QC Blog: History in the Making

Tuesday, January 20, 2009

History in the Making

I just finished watching the inauguration of Barack Obama. They estimate 1.4 million people were in the Washington Mall area to see it. It was an incredible moment in US History. I'm so proud of the American people to see past the color barrier and elect him as our President.

I really loved when Aretha Franklin sang My Country 'Tis of Thee -what an awesome HAT she had on. She wore it with style. Chrissie took me to a play once that was about black women and the hats they wear and how they assume the dignity to then wear it with style. Wasn't the poem that was read after the oath of office wonderful too? The writer even mentioned stitching a hem in the poem so it ties into quilting, sorta. (quite a stretch). I love watching all the protocol surrounding the actual ceremony. The order of things - visiting the White House, having "coffee", making their way together to the site of the inauguration, how beautiful Michelle Obama looked and how cute Obama's girls looked. His oldest daughter had her digital camera. Then they had dozens of big screen TVs in the Washington Mall this time. (I don't recall that for Clinton), so the people miles away could see his face on the screen. The way everyone files in and is announced by that guy with the big voice on the speaker (wonder who he is).

Until you're about 25 or 30 years old, you think your life just revolves around you and you're just living your life, then one day you realize, you're living "HISTORY." This was one of those days.


Anonymous said...

January 20, 2009
Inaugural Poem

The following is a transcript of the inaugural poem, “Praise Song for the Day,” written and recited by Elizabeth Alexander, as provided by Graywolf Press.

Each day we go about our business,
walking past each other, catching each other’s
eyes or not, about to speak or speaking.

All about us is noise. All about us is
noise and bramble, thorn and din, each
one of our ancestors on our tongues.

Someone is stitching up a hem, darning
a hole in a uniform, patching a tire,
repairing the things in need of repair.

Someone is trying to make music somewhere,
with a pair of wooden spoons on an oil drum,
with cello, boom box, harmonica, voice.

A woman and her son wait for the bus.
A farmer considers the changing sky.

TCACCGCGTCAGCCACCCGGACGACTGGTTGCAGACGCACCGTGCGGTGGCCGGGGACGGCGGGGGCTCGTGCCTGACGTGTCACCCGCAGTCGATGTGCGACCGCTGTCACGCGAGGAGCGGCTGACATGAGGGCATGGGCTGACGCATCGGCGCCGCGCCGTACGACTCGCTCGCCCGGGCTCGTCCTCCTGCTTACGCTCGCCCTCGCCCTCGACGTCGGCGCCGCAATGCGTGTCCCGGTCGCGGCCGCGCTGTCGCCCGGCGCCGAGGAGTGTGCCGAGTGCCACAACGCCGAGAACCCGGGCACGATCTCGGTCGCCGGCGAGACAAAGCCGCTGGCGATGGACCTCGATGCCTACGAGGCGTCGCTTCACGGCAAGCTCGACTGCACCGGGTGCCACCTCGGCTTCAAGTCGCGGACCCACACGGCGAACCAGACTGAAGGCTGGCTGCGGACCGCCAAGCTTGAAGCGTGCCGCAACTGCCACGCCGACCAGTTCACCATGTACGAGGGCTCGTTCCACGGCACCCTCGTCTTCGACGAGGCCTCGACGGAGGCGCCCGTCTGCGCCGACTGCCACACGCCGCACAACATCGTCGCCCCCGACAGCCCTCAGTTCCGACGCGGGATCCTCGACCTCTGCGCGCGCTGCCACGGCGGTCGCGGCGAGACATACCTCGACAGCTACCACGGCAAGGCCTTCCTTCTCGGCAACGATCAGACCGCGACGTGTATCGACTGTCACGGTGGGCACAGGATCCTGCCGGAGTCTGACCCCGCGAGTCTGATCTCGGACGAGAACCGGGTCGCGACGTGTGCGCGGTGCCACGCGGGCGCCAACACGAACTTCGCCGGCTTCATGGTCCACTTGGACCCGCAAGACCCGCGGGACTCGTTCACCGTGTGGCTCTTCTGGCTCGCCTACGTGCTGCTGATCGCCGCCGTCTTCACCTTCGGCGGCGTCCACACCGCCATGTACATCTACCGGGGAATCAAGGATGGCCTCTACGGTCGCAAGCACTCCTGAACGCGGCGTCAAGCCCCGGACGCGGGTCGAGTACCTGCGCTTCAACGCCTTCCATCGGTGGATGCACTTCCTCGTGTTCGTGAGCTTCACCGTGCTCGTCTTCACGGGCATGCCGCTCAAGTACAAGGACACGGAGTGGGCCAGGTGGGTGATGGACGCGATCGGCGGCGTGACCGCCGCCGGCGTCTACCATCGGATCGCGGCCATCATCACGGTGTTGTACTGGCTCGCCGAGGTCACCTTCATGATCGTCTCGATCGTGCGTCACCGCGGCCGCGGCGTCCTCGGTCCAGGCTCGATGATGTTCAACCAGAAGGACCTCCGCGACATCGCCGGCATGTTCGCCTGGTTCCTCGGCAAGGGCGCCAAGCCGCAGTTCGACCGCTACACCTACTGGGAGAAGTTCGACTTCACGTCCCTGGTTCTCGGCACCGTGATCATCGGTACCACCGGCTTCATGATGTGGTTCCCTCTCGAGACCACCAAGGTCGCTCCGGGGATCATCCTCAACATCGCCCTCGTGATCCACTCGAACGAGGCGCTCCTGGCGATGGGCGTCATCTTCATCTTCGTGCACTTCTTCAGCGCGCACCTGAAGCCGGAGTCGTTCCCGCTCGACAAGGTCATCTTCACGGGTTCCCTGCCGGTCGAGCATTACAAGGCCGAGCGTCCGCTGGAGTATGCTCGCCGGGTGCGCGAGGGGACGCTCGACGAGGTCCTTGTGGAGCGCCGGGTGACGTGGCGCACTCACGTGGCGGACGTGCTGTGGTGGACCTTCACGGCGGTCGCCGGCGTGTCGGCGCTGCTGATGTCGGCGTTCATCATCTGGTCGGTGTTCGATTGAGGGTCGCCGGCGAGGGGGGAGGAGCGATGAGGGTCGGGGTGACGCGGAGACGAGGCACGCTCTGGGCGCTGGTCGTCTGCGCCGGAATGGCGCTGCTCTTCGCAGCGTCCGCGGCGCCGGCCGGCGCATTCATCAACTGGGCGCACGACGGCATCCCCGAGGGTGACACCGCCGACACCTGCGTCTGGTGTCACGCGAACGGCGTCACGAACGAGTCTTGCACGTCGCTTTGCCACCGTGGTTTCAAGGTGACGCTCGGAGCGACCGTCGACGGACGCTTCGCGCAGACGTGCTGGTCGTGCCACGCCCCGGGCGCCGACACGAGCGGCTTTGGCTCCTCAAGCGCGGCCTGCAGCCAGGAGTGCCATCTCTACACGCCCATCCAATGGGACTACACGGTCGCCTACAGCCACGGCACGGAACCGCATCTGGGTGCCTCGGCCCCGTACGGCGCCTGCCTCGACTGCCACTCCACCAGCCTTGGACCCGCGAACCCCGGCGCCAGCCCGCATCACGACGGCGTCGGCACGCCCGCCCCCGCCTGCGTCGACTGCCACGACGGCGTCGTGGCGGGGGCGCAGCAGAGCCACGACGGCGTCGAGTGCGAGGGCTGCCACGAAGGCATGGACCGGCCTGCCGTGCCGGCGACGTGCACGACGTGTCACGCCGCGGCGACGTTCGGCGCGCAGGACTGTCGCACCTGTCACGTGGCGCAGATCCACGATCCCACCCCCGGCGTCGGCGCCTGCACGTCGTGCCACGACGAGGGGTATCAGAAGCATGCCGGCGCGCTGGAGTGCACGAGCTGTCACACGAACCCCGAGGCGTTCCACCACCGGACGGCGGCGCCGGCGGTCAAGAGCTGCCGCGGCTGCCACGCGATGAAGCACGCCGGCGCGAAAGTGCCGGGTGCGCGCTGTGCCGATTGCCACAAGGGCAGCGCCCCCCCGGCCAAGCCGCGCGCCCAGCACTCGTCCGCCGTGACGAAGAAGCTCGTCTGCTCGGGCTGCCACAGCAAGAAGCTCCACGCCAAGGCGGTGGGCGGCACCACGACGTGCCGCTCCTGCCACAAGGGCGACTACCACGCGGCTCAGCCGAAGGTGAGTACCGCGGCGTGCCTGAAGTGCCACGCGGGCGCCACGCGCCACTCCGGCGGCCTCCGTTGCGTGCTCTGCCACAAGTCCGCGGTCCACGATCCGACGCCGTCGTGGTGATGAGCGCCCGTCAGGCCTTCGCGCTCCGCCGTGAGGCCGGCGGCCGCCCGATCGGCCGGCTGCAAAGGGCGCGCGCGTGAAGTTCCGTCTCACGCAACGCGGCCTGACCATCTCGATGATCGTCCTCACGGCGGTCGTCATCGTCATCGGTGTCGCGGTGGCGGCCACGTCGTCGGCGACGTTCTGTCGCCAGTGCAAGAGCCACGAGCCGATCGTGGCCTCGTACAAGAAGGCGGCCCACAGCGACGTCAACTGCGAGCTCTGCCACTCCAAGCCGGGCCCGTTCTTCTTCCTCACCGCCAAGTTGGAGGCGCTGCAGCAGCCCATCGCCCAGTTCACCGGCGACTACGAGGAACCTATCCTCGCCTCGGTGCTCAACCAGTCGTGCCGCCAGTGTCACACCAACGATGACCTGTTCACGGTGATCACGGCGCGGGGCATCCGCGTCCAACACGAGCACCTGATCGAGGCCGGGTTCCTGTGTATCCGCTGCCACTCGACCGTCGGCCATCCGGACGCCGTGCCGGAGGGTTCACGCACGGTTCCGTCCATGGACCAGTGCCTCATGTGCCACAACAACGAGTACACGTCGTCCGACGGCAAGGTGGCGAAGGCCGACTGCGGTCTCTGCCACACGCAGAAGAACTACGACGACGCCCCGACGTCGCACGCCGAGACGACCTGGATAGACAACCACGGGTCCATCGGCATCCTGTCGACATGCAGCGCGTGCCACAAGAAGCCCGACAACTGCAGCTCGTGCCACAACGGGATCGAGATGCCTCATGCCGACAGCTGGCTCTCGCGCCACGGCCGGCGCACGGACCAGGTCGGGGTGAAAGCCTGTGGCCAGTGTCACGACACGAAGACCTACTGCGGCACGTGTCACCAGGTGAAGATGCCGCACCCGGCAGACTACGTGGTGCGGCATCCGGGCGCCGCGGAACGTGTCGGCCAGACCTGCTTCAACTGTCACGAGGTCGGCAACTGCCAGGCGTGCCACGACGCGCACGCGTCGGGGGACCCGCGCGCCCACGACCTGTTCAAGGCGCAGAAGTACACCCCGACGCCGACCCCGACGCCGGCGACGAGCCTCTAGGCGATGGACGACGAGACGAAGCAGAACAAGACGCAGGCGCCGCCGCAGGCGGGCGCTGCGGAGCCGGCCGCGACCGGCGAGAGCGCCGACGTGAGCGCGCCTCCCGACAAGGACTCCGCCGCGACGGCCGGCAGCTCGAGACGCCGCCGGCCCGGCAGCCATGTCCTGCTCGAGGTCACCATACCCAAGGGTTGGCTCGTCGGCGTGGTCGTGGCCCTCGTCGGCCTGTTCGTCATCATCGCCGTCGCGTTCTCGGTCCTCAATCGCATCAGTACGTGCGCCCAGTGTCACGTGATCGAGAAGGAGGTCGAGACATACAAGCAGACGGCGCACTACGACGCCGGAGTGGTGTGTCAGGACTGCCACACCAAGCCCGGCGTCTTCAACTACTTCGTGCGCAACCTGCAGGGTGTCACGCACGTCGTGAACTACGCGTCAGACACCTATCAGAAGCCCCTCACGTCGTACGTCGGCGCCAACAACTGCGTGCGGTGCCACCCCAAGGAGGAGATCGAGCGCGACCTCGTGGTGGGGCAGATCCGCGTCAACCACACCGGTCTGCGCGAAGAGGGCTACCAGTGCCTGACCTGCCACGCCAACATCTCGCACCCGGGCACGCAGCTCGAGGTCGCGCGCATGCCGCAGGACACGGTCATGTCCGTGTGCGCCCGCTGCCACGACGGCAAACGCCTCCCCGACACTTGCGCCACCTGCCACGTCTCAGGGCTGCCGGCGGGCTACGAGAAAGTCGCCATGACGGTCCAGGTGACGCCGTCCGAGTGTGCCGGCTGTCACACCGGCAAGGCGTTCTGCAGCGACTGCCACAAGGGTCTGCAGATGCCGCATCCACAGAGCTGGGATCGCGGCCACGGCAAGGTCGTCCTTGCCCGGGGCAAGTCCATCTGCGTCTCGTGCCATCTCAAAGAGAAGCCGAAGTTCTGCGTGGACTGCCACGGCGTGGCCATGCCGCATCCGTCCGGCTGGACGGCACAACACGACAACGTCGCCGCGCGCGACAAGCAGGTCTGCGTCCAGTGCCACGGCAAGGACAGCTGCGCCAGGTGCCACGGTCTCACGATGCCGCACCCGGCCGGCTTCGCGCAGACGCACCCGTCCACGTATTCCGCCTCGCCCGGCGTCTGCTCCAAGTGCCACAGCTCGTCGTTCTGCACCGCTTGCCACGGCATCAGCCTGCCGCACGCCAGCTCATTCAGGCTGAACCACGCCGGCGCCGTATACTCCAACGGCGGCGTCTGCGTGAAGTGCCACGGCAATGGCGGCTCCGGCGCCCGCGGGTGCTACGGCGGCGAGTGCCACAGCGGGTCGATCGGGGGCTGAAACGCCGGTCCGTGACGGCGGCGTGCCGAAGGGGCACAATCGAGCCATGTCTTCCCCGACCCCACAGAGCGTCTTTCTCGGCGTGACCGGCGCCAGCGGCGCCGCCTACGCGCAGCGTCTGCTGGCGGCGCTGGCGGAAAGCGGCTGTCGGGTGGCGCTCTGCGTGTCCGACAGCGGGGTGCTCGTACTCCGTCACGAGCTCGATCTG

A teacher says, Take out your pencils. Begin.

We encounter each other in words, words
spiny or smooth, whispered or declaimed,
words to consider, reconsider.

We cross dirt roads and highways that mark
the will of some one and then others, who said
I need to see what’s on the other side.

I know there’s something better down the road.
We need to find a place where we are safe.
We walk into that which we cannot yet see.

Say it plain: that many have died for this day.
Sing the names of the dead who brought us here,
who laid the train tracks, raised the bridges,

picked the cotton and the lettuce, built
brick by brick the glittering edifices
they would then keep clean and work inside of.

Praise song for struggle, praise song for the day.
Praise song for every hand-lettered sign,
the figuring-it-out at kitchen tables.

Some live by love thy neighbor as thyself,
others by first do no harm or take no more
than you need. What if the mightiest word is love?

Love beyond marital, filial, national,
love that casts a widening pool of light,
love with no need to pre-empt grievance.

In today’s sharp sparkle, this winter air,
any thing can be made, any sentence begun.
On the brink, on the brim, on the cusp,

praise song for walking forward in that light.

Eli said...

I love every line of this poem, by Elizabeth Alexander. She read it so beautifully, which gives it more meaning when I read the text. Personally, my favorite images are:

"A teacher says, 'Take out your pencils. Begin.'"


"the figuring-it-out on kitchen tables."

and one that describes who you are (in my eyes), MJ,

"each one of our ancestors on our tongues."

"...others, who said
I need to see what's on the other side."

The song also arranged & written by I. Perlman...it was beautiful.
Wow...the talents of so many people always startle me! They are all different, unique, personal...

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